TSR: "...there's very little alternative."

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Length: 4:33

WOLF BLITZER: So there are some precedents for this kind of situation where U.S. forces wind up helping forces that eventually turn against the United States. But how likely is this nightmare scenario in Iraq?


BLITZER: And joining us now, our Baghdad-based correspondent, Michael Ware, he's in New York for a few days. Bottom line, Michael, this nightmare scenario that we've been talking about, how realistic is it that it could happen?

MICHAEL WARE, CNN CORRESPONDENT: Well, there's absolutely no doubt whatsoever, Wolf, that America is essentially, if not training and arming its enemies, it's certainly training and arming elements that don't share American interests or, indeed, are opposed to American interests -- be that Iranian-backed or Iranian sympathetic Shia government forces or even potentially future Sunni members of al Qaeda.

BLITZER: So, the United States is trying to strengthen the Iraqi army, and you're saying, elements of there could eventually turn against the United States. So what would be better right now, to simply continue training and arming them or dump them?

WARE: Well, that's a very difficult question to answer. I mean, as you know, the entire American exit strategy rises and falls upon the strength and capabilities of the Iraqi security forces. Someone or something has to be able to fill that vacuum when U.S. forces pull out. So, there's very little alternative, other than training these people and just dealing with what may result or what comes of it.

BLITZER: What do you see happening in the immediate period ahead? And in terms of defining the immediate period, over the next six months.

WARE: I think that we're going to see a situation that is very similar to what we've got now. I mean, that's one thing about this war, I presume like many: it's constantly mutating. It constantly redefines itself.

So while we see an influx or as the administration calls it, a surge of American troops into Baghdad, that's going to change the nature of the battle in the capital. Will it destroy the enemy? No. It may displace the enemy. It will force them to adapt and change their tactics.

But, is there going to be an overall improvement? Either in the life of the Iraqi people or in American interests represented in Iraq? The short answer is no.

BLITZER: So what should the U.S. be doing right now?

WARE: Well, that's a difficult question. I mean, I think America needs to be very clear about what the situation is on the ground. I mean, it's certainly -- the administration says it's putting a lot of its faith or maintaining its faith in this Maliki government. If that is, in fact, the case, then I think that faith is poorly placed.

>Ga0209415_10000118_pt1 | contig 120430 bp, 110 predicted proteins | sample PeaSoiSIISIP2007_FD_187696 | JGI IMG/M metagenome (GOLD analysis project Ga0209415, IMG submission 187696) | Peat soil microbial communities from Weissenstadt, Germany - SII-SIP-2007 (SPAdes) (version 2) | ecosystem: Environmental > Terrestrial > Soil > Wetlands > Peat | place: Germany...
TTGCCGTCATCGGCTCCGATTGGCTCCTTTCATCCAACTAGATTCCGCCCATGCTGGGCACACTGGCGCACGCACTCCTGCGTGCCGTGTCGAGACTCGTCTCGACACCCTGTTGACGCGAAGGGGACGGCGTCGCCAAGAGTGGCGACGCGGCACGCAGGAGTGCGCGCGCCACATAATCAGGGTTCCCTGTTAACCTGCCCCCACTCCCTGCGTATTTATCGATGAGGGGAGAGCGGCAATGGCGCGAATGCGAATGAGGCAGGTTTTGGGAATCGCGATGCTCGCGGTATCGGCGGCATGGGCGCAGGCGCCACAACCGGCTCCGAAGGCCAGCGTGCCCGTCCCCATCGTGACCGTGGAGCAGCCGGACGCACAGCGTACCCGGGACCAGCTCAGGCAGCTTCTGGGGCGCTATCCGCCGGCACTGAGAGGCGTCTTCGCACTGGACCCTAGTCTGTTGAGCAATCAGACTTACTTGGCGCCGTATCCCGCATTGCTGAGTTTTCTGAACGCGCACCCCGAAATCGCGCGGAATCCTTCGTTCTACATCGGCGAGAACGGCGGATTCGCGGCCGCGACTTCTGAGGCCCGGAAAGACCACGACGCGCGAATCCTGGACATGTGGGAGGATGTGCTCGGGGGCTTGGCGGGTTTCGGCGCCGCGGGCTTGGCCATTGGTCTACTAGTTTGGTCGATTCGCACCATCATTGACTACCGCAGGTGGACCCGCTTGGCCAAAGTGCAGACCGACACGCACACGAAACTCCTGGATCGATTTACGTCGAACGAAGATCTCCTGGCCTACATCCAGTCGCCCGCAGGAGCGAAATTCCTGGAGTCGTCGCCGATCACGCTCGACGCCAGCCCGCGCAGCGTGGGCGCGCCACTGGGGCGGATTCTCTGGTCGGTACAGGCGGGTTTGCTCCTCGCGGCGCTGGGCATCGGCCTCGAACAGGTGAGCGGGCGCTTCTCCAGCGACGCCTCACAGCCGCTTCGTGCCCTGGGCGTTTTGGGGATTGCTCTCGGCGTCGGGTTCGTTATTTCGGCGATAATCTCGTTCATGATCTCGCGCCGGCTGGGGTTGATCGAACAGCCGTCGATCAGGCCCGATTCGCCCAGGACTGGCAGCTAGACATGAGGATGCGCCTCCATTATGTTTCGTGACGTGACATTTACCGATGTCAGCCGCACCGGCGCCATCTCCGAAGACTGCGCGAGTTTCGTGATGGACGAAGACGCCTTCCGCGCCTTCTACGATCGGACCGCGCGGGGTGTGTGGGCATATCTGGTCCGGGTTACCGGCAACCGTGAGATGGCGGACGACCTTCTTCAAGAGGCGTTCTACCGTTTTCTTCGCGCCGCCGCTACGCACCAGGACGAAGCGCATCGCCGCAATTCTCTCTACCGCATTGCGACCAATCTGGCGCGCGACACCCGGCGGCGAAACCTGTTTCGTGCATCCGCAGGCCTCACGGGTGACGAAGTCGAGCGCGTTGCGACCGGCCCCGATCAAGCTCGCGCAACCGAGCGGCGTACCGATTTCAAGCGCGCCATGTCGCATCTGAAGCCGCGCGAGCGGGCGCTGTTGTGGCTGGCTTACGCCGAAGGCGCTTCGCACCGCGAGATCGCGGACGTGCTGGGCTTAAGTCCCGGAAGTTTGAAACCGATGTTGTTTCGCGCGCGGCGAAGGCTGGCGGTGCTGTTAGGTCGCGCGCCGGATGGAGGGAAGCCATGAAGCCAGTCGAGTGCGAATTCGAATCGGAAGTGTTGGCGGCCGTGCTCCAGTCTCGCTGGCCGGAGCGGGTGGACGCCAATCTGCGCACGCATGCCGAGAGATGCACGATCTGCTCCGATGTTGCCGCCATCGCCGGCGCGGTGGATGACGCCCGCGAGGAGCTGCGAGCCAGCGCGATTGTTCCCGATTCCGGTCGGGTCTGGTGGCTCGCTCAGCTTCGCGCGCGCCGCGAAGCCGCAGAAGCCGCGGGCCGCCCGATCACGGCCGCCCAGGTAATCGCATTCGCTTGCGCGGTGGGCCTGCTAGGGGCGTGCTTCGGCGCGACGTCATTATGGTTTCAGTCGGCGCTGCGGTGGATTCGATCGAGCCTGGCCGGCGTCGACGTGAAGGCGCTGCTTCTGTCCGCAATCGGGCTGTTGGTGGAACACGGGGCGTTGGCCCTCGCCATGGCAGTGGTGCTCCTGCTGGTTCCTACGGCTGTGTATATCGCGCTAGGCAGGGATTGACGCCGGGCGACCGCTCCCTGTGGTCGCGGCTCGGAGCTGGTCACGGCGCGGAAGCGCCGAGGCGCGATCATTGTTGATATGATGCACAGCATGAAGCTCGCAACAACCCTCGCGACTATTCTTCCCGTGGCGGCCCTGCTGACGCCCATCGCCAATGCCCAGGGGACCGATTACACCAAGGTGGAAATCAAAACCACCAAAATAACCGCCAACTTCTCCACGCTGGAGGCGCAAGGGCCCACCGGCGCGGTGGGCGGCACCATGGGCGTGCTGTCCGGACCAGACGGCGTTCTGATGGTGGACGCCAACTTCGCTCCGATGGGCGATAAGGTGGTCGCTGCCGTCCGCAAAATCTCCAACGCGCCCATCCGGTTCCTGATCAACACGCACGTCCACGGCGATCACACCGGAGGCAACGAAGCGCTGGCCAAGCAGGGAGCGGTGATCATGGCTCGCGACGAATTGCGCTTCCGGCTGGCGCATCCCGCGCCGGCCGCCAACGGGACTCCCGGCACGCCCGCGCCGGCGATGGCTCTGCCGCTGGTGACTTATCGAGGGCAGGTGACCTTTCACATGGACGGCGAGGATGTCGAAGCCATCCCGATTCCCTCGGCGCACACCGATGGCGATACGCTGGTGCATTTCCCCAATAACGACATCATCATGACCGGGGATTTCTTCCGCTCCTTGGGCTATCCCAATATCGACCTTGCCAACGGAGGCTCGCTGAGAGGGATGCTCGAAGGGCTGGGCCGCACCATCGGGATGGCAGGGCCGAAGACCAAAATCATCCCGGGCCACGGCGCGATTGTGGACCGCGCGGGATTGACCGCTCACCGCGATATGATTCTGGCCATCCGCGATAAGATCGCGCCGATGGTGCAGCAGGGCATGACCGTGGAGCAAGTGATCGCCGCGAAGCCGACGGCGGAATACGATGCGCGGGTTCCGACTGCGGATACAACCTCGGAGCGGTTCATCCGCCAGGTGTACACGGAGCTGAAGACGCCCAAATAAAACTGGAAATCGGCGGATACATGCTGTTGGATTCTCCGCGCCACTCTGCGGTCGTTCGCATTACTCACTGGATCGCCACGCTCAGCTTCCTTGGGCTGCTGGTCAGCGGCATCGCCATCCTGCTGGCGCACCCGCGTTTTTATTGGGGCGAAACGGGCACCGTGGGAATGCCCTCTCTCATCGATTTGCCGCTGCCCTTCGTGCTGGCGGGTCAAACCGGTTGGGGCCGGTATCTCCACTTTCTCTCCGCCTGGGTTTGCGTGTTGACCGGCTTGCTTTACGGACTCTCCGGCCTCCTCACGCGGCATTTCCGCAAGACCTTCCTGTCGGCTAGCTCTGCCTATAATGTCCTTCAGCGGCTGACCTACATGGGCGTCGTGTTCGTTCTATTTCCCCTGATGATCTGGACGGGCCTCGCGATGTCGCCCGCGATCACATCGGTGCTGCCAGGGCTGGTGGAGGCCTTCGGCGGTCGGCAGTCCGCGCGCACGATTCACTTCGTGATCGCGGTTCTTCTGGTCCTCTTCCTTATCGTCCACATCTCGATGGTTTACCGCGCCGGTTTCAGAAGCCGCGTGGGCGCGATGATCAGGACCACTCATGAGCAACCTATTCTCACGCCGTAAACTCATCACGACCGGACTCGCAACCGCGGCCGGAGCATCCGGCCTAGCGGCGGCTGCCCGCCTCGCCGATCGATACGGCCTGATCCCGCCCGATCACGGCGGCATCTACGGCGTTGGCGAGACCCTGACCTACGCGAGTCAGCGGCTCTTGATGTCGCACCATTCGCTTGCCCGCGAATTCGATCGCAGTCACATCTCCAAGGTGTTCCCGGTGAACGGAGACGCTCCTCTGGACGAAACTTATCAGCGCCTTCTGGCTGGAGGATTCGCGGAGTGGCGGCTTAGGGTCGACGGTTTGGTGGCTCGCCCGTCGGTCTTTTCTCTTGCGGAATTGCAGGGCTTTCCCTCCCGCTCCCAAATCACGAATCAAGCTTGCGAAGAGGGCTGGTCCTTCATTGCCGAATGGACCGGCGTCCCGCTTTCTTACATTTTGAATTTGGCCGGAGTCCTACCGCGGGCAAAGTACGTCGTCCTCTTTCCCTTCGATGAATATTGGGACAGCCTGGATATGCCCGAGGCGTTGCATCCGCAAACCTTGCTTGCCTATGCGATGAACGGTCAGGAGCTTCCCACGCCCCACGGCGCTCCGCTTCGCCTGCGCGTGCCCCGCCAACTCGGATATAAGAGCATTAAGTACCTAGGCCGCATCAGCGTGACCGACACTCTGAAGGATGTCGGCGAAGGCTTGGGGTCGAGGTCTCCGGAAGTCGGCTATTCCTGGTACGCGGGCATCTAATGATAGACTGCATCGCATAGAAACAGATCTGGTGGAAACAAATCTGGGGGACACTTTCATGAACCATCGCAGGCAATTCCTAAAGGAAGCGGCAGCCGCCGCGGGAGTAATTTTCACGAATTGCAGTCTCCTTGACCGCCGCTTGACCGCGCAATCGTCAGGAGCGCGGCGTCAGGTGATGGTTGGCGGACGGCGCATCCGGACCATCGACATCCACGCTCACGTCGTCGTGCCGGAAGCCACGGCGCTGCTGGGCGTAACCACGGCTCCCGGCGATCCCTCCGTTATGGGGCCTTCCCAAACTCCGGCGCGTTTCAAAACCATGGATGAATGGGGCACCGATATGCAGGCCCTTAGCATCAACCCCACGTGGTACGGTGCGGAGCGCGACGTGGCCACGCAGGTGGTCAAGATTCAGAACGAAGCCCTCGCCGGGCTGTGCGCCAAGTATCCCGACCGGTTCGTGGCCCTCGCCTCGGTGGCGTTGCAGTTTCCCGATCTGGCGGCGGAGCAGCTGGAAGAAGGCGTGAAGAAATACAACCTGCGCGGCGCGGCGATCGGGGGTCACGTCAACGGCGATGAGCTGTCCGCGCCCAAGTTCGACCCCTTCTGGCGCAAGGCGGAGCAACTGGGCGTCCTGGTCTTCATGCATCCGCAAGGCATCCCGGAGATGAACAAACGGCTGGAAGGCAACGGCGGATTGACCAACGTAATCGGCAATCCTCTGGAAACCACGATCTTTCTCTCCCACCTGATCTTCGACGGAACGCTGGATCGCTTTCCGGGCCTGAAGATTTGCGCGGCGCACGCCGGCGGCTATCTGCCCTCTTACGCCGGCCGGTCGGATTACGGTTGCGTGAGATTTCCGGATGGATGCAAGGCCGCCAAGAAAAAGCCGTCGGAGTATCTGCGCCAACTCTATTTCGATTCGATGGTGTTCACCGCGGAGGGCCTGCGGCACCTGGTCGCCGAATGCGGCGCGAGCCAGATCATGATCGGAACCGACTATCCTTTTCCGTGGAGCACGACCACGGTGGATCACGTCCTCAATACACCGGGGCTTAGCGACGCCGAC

I mean, by now surely the administration knows that this Iraqi government, for what it is, which essentially is an alliance of militias, is either not willing to or not able to deliver what America wants. So, at some point, even more difficult decisions are yet to be made by the American government and military commanders, and unpalatable alternatives are yet to be confronted.

BLITZER: I've heard some U.S. officials and analysts suggest that maybe Nouri al Maliki should be dumped and someone else emerge as the prime minister.

WARE: Yeah, well, there's certainly a lot of support for that amongst certain quarters of the American intelligence community and perhaps even among military commanders on the ground.

It's clear that so far Maliki hasn't delivered. No matter how many times the administration or American commanders have chided him, lectured him -- I mean, even President Bush, as soon as saying we're going to rely on this government, immediately in the State of the Union address turned around and said, yes, but you need to deploy forces and confront the radicals and remove these unnecessary restrictions. So as a partner, what do they offer?

So, yeah, a lot of people would like to see an alternative. The question is, who is there? How do you put them in there? America's committed this. We created this democracy, we created this government, goes the line, how can you then destroy it?

BLITZER: And as Nouri al Maliki himself told "The Wall Street Journal" last month, he hates the job, never wanted it, and can't wait to be done with it. Michael Ware, safe journeys back to Baghdad.

WARE: Thanks, Wolf.